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Does Religious Experience Prove God Exists?

  1. Meg Moon profile image84
    Meg Moonposted 5 years ago

    Does the fact the so many people claim to have experienced God suggest that God does in fact exist?

    1. pisean282311 profile image58
      pisean282311posted 5 years ago in reply to this

      @meg nope....in fact u raised very interesting question which infact proves religion is human made and so are its gods or son of god etc....

      the kind of experience people share is what they experience but according to faith they see or listen or feel different characters....what this shows is that brain is more powerful than we think it is and also from where believer's holy books came from...

      1. Meg Moon profile image84
        Meg Moonposted 5 years ago in reply to this

        So - let me understand your point... the fact that religious experiences tend to be within the experient's cultural and religious tradition that suggests that such experiences are in fact made up within that person's subconscious?

        1. pisean282311 profile image58
          pisean282311posted 5 years ago in reply to this

          @meg in most times yes....

    2. nightwork4 profile image60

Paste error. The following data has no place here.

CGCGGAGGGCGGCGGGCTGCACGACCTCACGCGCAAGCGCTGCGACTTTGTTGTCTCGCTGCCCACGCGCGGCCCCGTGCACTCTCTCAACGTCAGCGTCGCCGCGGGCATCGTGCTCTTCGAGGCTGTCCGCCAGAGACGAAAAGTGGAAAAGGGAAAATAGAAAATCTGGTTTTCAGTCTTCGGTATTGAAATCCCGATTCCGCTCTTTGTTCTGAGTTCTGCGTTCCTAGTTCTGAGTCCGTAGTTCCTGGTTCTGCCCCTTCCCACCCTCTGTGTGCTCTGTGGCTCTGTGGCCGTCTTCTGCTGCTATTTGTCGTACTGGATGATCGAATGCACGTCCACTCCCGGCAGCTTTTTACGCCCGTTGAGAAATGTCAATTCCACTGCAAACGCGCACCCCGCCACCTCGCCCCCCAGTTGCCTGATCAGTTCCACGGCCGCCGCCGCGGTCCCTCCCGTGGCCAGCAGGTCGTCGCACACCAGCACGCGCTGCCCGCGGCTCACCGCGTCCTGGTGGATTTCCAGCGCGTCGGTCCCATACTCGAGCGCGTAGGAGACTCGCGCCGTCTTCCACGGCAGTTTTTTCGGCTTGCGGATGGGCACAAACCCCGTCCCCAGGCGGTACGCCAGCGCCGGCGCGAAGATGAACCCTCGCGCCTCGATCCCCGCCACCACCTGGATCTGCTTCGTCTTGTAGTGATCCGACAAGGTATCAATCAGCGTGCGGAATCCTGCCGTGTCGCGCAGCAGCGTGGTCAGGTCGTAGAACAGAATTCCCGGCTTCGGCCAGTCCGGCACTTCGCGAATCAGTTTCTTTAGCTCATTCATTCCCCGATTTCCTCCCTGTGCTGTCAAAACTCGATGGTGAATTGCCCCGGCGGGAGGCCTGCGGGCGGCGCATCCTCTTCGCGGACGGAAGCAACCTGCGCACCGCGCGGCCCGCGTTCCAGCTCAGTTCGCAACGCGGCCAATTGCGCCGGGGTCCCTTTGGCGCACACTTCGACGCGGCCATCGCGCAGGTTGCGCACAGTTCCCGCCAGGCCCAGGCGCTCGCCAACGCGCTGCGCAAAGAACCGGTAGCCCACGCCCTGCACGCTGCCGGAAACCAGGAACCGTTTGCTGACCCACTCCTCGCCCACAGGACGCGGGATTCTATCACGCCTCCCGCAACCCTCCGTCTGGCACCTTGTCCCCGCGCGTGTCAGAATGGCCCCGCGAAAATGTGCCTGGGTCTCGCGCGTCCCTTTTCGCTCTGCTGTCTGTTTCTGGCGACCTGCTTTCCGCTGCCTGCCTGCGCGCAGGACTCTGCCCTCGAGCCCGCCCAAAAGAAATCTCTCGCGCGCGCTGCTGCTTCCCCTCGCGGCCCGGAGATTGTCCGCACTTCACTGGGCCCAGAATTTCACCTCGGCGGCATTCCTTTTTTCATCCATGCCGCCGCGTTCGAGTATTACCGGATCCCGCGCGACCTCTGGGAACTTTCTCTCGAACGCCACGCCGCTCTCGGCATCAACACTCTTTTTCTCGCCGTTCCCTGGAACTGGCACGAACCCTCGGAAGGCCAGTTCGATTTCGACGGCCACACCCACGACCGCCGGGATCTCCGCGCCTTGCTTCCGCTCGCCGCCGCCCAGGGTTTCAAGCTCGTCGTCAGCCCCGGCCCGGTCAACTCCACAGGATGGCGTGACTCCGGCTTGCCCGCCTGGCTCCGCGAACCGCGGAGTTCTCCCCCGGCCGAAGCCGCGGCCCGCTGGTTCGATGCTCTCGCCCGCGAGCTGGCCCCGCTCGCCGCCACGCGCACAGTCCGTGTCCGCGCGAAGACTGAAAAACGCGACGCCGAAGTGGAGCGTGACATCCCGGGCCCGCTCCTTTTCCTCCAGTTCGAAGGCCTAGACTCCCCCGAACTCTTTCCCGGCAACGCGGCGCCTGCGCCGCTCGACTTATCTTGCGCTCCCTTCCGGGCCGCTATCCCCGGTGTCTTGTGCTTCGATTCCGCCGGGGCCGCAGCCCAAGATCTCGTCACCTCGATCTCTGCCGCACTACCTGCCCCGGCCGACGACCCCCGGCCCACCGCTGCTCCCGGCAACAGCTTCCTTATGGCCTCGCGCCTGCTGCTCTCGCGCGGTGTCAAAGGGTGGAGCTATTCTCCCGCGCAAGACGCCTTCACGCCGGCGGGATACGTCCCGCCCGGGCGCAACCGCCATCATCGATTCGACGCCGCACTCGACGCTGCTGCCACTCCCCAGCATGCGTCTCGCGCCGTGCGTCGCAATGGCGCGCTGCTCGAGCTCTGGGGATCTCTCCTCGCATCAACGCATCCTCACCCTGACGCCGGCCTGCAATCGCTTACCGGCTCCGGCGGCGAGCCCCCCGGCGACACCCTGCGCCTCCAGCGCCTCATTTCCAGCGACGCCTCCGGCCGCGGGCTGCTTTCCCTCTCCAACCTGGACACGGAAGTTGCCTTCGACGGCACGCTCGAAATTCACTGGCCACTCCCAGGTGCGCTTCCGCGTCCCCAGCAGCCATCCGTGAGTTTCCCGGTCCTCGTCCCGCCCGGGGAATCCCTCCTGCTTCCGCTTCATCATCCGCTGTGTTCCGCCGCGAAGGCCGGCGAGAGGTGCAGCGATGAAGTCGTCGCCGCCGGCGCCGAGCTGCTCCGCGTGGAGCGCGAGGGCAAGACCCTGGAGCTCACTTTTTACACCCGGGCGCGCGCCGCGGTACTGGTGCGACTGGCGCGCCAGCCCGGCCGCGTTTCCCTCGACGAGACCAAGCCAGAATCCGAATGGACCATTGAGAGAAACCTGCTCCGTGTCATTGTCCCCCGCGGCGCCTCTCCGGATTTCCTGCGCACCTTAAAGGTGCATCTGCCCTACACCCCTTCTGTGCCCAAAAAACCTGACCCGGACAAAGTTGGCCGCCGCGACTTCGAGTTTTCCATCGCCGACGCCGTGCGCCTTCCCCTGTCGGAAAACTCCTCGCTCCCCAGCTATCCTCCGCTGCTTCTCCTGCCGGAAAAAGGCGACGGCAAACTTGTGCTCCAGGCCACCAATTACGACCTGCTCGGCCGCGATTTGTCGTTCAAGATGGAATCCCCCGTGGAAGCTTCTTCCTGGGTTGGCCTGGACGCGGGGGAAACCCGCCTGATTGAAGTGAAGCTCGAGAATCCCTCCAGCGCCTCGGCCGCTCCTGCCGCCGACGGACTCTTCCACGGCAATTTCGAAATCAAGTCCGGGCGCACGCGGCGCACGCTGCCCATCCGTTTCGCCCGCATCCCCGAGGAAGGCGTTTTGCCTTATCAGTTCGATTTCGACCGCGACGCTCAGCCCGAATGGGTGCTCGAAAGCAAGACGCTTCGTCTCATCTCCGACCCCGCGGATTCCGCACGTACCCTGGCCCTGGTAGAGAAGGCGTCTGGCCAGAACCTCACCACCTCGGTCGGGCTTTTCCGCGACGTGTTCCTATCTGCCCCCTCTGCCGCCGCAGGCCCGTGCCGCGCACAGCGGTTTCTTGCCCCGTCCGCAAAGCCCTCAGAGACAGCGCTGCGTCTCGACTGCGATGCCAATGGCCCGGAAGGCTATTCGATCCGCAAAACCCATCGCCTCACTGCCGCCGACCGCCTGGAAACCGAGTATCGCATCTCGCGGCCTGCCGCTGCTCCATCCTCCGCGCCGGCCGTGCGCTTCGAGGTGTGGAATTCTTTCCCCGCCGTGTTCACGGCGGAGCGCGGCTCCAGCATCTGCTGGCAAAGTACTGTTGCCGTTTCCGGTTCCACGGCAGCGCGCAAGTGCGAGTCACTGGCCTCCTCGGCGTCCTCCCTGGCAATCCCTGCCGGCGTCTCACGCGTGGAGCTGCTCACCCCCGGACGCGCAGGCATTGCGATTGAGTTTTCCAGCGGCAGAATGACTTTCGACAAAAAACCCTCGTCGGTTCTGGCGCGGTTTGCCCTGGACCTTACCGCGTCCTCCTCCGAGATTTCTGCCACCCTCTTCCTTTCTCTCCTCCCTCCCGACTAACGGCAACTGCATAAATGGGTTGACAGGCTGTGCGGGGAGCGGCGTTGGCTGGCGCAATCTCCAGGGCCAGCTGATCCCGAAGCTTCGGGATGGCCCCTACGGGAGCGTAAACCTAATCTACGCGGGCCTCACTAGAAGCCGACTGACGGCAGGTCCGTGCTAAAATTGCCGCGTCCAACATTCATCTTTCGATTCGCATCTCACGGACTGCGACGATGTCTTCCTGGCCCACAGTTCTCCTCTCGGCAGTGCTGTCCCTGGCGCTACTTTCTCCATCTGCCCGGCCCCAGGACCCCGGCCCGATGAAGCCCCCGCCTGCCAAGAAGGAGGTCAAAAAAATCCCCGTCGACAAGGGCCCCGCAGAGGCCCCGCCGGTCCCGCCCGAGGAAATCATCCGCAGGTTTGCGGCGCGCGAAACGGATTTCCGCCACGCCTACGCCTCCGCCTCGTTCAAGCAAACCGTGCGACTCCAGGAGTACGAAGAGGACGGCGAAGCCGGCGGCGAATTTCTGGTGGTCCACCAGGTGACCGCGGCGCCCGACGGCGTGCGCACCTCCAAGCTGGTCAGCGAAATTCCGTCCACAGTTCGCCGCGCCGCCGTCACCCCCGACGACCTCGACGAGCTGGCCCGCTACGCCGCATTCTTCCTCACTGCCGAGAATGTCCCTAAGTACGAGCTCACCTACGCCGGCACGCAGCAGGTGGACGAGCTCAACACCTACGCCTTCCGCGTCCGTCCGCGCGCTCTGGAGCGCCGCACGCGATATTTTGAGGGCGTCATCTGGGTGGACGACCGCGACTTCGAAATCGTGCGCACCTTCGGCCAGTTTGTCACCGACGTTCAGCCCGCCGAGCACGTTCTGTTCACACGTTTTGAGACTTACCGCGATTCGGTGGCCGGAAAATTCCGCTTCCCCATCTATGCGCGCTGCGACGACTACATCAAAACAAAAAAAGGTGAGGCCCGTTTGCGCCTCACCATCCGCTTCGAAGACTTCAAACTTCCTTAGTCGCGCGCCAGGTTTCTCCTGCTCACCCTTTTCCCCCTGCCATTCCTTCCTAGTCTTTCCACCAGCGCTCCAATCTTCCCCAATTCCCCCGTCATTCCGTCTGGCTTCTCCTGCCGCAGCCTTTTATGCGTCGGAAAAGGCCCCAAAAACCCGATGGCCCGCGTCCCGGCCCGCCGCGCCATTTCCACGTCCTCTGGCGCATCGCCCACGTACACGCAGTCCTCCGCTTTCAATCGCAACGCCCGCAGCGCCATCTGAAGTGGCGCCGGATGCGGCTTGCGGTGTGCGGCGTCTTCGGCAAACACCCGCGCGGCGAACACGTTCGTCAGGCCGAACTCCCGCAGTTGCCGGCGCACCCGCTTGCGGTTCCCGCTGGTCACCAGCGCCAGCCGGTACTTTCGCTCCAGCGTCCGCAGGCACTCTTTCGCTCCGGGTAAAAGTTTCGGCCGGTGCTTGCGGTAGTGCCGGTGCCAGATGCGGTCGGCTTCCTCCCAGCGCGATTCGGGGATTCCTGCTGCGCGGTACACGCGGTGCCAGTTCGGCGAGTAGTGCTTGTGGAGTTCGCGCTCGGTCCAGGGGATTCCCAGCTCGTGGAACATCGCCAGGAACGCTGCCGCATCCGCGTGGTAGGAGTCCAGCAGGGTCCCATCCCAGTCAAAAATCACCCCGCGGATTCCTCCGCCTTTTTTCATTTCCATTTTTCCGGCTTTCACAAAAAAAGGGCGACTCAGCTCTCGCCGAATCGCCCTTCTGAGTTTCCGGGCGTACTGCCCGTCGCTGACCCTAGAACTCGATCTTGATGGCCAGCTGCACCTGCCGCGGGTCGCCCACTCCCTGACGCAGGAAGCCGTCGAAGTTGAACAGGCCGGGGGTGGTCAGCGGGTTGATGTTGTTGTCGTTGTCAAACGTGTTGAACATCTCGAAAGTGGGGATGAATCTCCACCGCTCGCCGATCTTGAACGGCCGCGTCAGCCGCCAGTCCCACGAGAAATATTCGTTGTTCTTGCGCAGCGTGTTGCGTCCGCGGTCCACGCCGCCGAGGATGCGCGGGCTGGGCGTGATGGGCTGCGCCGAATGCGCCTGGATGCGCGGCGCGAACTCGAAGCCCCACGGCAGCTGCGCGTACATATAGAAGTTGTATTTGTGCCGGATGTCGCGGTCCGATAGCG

nightwork4posted 5 years ago in reply to this

      not in the least. i saw santa 2 weeks ago shopping, does that make him real. people still see elvis all the time. when people say they have had religious experiences, in most cases they are delusional. there is one writer on here who claims he helped in an exorcist, seriously. to me, if god was real, the world wouldn't be how it is no matter what. if he loved his children, would babies be born in pain?

    3. Dave Mathews profile image61
      Dave Mathewsposted 5 years ago in reply to this

      Most definitely YES! God will work in the life of anyone who invites Him to do so, and as He does so, one can begin to actually develop an intimate relationship with Him.

    4. jdflom profile image77
      jdflomposted 5 years ago in reply to this

      Religious experiences have been linked to a specific gene in our bodies called "the god gene."  It gives the sensation of the mystical or spiritual experiences that are so common. There are several documentaries on this that I saw a while back, however I believe it might still be a hypothesis; but it seems fairly logical for now. I'm not claiming it's correct, but it's a valid idea.

      1. Captain Redbeard profile image61
        Captain Redbeardposted 5 years ago in reply to this

        Yeah it's still unfounded but a hypothesis worth looking at deeper. What are the name of these documentaries? I would love to see them!

    5. rave1432 profile image61
      rave1432posted 5 years ago in reply to this

      I have seen a lot in life to seen as if there is a god, but is it proof, I do not think so. They call it faith for a reason in stead of the truth. I am not a christian, I use to be one. I do not know the truth, and I do not pretend to. Faith is just a crazy thing to help keep a little order in the world. But it also causes chaos and war. But oil does too, should we worship oil? People will believe what they want to. No one can stop them from that. I just try to follow the golden rule and treat others the way I want to be treated. For all we know, no religion is true. For all we know, one is the truth.

    6. AshtonFirefly profile image82
      AshtonFireflyposted 5 years ago in reply to this